It itches too much, so I am trying to scratch.
I have joined the JSFUnit team to help out with the static analysis package. One of the special features of JSFUnit has been orphaned for some time.
Last years JSFDays in Vienna have been a huge success. The organization was superb and the event definitely focused on JSF. This year the event will be bigger and contains now two tracks. One of them is focused on JSF while the second track has a larger enterprise Java focus. Check out the website.
With JSF 2 on the horizon you definitely should consider making the trip to Vienna. Several of the sessions for JSF will concentrate on that. And who could you tell better about JSF 2 than the guys that shaped it working for the Expert Group. And JSFDays will feature several expert Group members giving you the information from the source.
Let’s meet there and have some fun too. Vienna definitely is a city to enjoy, so consider staying for the weekend as well and discover its many features.
At this years Jazoon I presented an introduction to JSFUnit. The presentation is now online.
Jazoon turned out to be, once more, a great conference. The presentations are held in movie-theaters with comfy seats and good acoustics. All over the place a free WLan is available. In the exhibition the speakers and other esperts from the sponsors are easily approachable. Those that were there, I think, will agree to this opinion. And those that were not there surely missed a nice conference and definitely should note the already published date of next years Jazoon.
See you next year in Zurich at Jazoon 2009
Time for the next big Java conference… the Jazoon 08.
Hope to see you there and have a chat together… my company’s (Credit Suisse) booth seem to e close Netcetera’s, let’s hope their coffee is as great as last year (was a really good coffee, even by italian standards). From our coordinator I heard, that we will distribute our good chocolate goodies… That should make a good combo: good coffe and good chocolate.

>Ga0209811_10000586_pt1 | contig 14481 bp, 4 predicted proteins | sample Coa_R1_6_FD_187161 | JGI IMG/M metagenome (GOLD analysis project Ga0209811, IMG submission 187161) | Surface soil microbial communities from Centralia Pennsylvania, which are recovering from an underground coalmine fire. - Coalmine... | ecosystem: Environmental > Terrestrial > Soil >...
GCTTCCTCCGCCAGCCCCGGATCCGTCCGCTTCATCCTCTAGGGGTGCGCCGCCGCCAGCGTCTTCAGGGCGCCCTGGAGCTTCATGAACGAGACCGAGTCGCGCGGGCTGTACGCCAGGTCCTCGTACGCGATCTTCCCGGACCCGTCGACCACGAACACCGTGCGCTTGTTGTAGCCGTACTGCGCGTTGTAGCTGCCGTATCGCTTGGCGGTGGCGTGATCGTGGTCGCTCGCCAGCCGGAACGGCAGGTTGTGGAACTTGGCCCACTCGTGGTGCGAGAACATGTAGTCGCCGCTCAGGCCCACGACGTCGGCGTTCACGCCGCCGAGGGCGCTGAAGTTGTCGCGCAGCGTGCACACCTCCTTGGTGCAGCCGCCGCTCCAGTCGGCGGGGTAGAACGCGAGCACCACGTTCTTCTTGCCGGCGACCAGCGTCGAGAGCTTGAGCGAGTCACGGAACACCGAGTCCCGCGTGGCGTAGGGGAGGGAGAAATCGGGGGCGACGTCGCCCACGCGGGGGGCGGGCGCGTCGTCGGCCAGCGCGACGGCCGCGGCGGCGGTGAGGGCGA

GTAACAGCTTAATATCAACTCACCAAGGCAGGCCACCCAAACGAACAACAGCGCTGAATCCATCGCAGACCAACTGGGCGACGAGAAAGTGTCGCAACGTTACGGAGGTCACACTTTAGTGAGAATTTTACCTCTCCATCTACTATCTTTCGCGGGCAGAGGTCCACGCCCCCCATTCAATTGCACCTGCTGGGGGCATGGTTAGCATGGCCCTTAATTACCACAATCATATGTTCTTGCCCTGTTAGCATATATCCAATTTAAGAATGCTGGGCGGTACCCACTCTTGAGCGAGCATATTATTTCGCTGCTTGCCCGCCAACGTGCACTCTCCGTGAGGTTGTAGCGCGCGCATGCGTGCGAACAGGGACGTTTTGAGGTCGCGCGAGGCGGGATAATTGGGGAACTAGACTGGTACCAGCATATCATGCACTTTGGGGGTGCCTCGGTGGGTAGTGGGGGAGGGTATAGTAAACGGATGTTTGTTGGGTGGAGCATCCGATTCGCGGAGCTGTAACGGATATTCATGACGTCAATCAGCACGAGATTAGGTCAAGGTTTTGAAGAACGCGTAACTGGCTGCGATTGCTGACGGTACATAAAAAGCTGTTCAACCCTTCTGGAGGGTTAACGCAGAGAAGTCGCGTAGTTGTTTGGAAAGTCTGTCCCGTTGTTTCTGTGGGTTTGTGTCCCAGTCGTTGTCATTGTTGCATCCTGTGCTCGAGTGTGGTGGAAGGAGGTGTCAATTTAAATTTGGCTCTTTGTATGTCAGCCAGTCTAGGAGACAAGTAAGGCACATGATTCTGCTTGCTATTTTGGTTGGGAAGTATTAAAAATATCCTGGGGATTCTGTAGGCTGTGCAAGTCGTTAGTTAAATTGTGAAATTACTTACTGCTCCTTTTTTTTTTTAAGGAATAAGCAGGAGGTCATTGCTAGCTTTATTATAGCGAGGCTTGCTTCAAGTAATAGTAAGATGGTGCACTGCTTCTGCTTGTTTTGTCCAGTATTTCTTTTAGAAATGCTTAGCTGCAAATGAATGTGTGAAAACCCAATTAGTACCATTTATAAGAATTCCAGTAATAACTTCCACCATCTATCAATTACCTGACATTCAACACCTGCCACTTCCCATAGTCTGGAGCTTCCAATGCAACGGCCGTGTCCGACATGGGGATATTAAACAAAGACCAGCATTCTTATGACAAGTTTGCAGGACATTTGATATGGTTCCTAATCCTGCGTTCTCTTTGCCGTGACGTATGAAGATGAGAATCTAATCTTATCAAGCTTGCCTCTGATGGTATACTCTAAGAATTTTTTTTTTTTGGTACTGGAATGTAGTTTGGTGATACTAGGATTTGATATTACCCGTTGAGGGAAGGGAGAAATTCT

One of the advantages of JSF is that the application can be written free of references to JSF. All interfacing classes can be pure POJO’s. But if you try to test your own custom-components things get less easy.
OK, you can always test your components in a black-box testing approach. You write a test-webapplication using the component and verify that the rendered code is what you expected. Tools to support this are HtmlUnit, HttpUnit, Selenium, WebTest, and some others. (btw is there a comparision chart listing “all” of those web-app test frameworks?) But this kind of testing is cumbersome and error-prone. Some of the internals of a component cannot be tested at all or are very difficult to test.
What is really needed is some white-box testing framework for JSF. Some are available or should be available soon. So far I have found “Shale Test Framework”, “JSF-extensions test-time” and just recently “JSFUnit”. If you know of other JSF test frameworks, please let me know.
Shale Test Framework is the oldest one. Although it has a dependency on JSF 1.2 the website does not specify whether it provides support for testing JSF 1.2 components/applications.
JSF-Extensions is not so new, but so far no official release has been made. It supports JSF 1.2 and the “test-time” module provides mock objects for most or all JSF 1.2 classes. The source is easy to understand to make private extensions easy.
JSFUnit is the new-comer. They too have not yet done a release, they are too fresh off the press. At this moment you have to check out from svn and then build using maven. JSFUnit is based on Cactus. And I will give it a try in the next few days… stay tuned for more.